Authorities in Nagorno-Karabakh have refused to allow Jehovah’s Witnesses and another non-traditional religious group to legally operate in the self-proclaimed republic, citing their “methods of psychological influence” on the population.
A new law adopted by the Karabakh parliament recently obligated all religious denominations to re-register with a government department on religious affairs and ethnic minorities within a six-month period. All but two faiths active in Karabakh have already been granted such registration.
Ashot Sargsian, head of the department, told RFE/RL on Friday that activities of Jehovah’s Witnesses and the other group, called Rebirth of Fire, were effectively banned on the basis of a “negative expert conclusion.” “It is mainly conditioned by the fact that those religious organizations operate in Artsakh in violation of our laws,” Sargsian said, citing their “proselytism” and “methods of psychological influence.”
Artur Ispirian, a Yerevan-based lawyer for Jehovah’s Witnesses, dismissed the explanation, saying that the Karabakh law does not define the term “proselytism.” Levon Sardarian, a local Fire of Rebirth leader, likewise denounced the government claims as “unfounded” and “ludicrous.” He said no Karabakh official has ever attended religious services held by his sect.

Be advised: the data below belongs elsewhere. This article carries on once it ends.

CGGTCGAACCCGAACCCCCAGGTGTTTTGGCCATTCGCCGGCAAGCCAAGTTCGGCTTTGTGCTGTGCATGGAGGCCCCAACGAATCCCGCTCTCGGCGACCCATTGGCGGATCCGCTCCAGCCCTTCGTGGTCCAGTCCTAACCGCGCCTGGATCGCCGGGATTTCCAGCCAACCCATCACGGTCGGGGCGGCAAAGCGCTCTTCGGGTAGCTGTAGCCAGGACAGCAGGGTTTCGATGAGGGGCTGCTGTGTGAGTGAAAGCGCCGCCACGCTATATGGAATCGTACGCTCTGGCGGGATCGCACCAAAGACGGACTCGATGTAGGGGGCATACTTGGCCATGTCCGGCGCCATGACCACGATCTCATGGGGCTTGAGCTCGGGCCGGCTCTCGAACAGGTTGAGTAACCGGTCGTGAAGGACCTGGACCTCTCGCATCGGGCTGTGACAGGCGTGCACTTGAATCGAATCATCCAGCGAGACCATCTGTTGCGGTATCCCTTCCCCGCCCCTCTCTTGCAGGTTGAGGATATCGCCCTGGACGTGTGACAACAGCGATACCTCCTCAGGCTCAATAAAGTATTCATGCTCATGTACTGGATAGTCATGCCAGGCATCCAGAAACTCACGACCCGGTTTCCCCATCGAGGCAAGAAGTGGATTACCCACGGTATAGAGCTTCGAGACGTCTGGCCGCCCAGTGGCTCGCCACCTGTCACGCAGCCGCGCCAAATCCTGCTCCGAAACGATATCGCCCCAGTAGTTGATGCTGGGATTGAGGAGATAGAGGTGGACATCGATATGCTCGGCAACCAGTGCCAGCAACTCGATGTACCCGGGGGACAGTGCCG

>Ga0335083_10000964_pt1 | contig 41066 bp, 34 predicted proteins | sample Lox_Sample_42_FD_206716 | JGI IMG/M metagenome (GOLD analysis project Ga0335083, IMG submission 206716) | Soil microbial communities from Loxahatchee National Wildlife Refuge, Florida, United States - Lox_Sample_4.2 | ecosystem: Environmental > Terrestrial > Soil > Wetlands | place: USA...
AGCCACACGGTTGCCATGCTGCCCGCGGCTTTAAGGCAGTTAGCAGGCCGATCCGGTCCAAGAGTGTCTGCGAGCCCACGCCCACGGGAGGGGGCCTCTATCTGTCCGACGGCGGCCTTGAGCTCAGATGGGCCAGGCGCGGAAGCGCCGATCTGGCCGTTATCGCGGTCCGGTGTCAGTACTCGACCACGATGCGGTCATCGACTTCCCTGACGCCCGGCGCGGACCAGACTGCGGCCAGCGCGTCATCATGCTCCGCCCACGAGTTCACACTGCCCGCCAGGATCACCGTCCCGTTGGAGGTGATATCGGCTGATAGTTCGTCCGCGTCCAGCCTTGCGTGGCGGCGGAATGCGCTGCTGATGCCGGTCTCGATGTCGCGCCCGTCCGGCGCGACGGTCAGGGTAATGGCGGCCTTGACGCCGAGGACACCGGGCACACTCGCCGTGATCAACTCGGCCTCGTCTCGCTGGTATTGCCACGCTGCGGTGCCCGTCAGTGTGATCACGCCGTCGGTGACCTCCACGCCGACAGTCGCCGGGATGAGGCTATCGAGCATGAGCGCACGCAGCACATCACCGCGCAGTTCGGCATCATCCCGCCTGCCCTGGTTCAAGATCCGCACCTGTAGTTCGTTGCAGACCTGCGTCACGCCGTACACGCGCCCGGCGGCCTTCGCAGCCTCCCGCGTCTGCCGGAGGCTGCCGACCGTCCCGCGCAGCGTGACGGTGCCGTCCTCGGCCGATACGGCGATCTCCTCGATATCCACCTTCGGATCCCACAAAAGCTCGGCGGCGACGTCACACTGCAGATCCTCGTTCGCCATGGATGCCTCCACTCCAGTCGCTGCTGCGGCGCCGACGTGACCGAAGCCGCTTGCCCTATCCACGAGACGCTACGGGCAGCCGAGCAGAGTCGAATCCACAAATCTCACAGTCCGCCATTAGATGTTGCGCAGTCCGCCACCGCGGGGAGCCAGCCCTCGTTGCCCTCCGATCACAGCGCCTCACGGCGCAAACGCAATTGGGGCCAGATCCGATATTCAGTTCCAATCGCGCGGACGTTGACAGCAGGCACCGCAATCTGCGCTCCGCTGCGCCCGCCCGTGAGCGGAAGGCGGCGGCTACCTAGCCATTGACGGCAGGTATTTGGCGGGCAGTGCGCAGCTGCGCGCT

Both Ispirian and Sardarian said the registration ban will be challenged in court. They also made clear that their religious organizations will not cease their activities in Karabakh in any case.
“Will certainly continue to operate,” Sardarian told RFE/RL. “We are ready for any persecution.”
Sargsian warned, however, both cults against any engaging in any “illegal activities.” “I’m sure the state would take strict sanctions,” he said. “First of all because, we have martial law in place.”
Jehovah’s Witnesses has long been at odds with the authorities in both Karabakh and Armenia because of its perceived threat to the quasi-official Armenian Apostolic Church and strong opposition to compulsory military service. Dozens of its young male members have consciously gone to jail to avoid the two-year service.
The imprisonments have continued even after Armenia enacted a law on alternative service in June 2004 under pressure from the Council of Europe. The Armenian government legalized Jehovah’s Witnesses in October 2004.